Pub. date: 2008 | Online Pub. Date: May 28, 2008 | DOI: 10.4135/9781412963930 | Print ISBN: 9781412941655 | Online ISBN: 9781412963930| Publisher:SAGE Publications, Inc.About this encyclopedia
Marc JW de Jong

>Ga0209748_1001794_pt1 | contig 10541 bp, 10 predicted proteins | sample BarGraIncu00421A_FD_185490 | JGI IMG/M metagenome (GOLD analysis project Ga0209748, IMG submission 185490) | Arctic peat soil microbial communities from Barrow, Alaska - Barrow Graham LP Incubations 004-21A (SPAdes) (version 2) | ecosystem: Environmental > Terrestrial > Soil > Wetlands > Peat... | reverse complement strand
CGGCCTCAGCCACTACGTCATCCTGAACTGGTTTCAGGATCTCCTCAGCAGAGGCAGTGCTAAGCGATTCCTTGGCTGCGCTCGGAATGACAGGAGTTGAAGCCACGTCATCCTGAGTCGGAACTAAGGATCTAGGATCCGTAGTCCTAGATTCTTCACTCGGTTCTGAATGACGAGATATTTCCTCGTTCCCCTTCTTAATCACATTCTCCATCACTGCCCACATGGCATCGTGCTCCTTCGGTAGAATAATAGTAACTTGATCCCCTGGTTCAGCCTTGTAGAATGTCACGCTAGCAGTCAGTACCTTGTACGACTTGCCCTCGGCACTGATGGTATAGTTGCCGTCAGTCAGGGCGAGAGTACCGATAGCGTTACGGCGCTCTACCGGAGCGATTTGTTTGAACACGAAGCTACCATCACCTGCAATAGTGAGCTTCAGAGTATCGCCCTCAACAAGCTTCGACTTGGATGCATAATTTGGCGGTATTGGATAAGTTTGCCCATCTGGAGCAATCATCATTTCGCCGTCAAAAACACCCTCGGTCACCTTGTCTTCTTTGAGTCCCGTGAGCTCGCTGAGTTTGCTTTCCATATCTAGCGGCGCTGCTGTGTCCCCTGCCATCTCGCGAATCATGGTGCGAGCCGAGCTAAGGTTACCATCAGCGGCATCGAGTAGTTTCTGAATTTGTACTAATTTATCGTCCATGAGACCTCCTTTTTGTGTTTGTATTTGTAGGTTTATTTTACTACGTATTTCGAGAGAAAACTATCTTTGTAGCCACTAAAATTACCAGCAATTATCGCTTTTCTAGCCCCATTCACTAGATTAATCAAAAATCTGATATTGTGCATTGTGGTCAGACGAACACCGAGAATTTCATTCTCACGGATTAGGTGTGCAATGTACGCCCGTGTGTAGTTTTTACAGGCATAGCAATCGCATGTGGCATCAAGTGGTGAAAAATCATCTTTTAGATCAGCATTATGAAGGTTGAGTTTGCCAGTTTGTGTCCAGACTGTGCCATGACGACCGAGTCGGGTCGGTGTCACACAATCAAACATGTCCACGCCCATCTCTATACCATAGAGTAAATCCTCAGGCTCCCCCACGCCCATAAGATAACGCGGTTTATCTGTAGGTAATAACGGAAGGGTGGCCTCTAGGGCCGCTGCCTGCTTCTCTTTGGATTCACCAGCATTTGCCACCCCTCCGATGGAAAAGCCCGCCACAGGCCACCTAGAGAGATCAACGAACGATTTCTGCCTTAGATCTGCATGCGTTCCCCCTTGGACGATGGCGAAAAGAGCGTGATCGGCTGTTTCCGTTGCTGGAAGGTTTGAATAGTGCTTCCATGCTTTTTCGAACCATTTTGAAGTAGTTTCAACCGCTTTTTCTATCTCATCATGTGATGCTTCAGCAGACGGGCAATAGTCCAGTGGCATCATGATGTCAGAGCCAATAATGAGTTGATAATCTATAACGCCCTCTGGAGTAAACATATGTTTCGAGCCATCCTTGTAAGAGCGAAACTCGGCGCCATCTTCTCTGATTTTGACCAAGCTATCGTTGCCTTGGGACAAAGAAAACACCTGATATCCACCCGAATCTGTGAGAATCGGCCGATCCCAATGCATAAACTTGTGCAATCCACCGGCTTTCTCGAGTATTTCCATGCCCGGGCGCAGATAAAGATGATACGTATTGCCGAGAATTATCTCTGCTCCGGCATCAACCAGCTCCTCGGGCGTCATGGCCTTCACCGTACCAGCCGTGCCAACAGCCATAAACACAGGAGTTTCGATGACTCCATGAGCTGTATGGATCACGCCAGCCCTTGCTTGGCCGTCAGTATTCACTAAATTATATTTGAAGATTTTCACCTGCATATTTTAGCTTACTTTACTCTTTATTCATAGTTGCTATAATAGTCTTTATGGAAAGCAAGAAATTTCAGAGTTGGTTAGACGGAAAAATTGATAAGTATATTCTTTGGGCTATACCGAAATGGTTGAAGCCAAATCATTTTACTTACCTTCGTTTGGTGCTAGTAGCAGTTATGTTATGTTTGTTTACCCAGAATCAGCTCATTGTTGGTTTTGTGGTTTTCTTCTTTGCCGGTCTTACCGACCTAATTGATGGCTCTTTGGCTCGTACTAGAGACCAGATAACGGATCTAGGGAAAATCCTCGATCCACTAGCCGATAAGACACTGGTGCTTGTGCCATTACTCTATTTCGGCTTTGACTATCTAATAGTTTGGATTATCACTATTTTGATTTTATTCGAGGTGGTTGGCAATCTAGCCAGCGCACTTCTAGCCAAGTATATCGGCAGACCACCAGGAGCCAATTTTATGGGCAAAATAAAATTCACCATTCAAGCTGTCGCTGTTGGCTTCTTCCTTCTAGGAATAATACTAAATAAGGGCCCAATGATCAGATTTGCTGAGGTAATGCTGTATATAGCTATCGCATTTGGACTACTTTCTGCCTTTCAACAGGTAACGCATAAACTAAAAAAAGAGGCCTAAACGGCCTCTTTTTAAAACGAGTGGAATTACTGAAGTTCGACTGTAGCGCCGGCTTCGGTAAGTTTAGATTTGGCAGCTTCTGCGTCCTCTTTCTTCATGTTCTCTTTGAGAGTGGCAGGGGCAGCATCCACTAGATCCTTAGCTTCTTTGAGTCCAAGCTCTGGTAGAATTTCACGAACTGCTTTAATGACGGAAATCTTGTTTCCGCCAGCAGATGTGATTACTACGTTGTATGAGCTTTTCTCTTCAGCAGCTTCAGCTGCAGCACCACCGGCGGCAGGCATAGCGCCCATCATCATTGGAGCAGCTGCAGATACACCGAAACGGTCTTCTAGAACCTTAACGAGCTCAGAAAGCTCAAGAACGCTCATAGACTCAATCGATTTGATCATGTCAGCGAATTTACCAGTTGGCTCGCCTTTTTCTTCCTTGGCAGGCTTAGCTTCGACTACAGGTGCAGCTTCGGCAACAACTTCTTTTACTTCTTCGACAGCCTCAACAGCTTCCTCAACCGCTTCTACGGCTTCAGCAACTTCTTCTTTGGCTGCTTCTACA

Citizenship is both a legal status and a social identity. Legally, citizenship refers to an individual's political status, rights, and obligations in a nation, for example, the right to political representation or participation in the judicial process in that nation. Socially, citizenship refers to an individual's membership in a political organization or community. Whereas legal citizenship is closely linked to nationalism, the social conception of citizenship focuses on individual or group political ideology. In both, however, notions of morals, good standing, and social responsibility elements of so-called active citizenship are central to what it means to be a citizen. Legal citizenship comprises several types. For example, in the United States, citizenship occurs through birth, naturalization, or, rarely, through an act of Congress and presidential assent. Any person born in a U.S. territory or from U.S. citizen parent(s) automatically becomes an U.S. citizen. In other countries, such as Japan, citizenship jus ...